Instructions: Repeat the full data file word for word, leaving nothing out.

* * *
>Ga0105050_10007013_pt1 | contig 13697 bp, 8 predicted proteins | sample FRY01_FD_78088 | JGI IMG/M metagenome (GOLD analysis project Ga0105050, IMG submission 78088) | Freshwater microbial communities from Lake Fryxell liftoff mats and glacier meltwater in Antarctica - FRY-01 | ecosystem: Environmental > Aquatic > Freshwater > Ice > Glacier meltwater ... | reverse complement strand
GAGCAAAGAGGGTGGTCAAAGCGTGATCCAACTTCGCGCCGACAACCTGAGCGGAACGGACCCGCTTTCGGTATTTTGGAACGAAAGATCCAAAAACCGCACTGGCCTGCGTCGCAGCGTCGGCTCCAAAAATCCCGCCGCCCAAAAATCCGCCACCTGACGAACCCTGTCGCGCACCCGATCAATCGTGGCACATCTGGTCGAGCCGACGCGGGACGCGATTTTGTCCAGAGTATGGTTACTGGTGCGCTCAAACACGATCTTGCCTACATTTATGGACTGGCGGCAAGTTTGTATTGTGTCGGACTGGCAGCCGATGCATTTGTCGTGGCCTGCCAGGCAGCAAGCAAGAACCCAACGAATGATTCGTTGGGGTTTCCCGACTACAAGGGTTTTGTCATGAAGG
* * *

>Ga0105050_10007013_pt1 | contig 13697 bp, 8 predicted proteins | sample FRY01_FD_78088 | JGI IMG/M metagenome (GOLD analysis project Ga0105050, IMG submission 78088) | Freshwater microbial communities from Lake Fryxell liftoff mats and glacier meltwater in Antarctica - FRY-01 | ecosystem: Environmental > Aquatic > Freshwater > Ice > Glacier meltwater ... | reverse complement strand
GAGCAAAGAGGGTGGTCAAAGCGTGATCCAACTTCGCGCCGACAACCTGAGCGGAACGGACCCGCTTTCGGTATTTTGGAACGAAAGATCCAAAAACCGCACTGGCCTGCGTCGCAGCGTCGGCTCCAAAAATCCCGCCGCCCAAAAATCCGCCACCTGACGAACCCTGTCGCGCACCCGATCAATCGTGGCACATCTGGTCGAGCCGACGCGGGACGCGATTTTGTCCAGAGTATGGTTACTGGTGCGCTCAAACACGATCTTGCCTACATTTATGGACTGGCGGCAAGTTTGTATTGTGTCGGACTGGCAGCCGATGCATTTGTCGTGGCCTGCCAGGCAGCAAGCAAGAACCCAACGAATGATTCGTTGGGGTTTCCCGACTACAAGGGTTTTGTCATGAAGG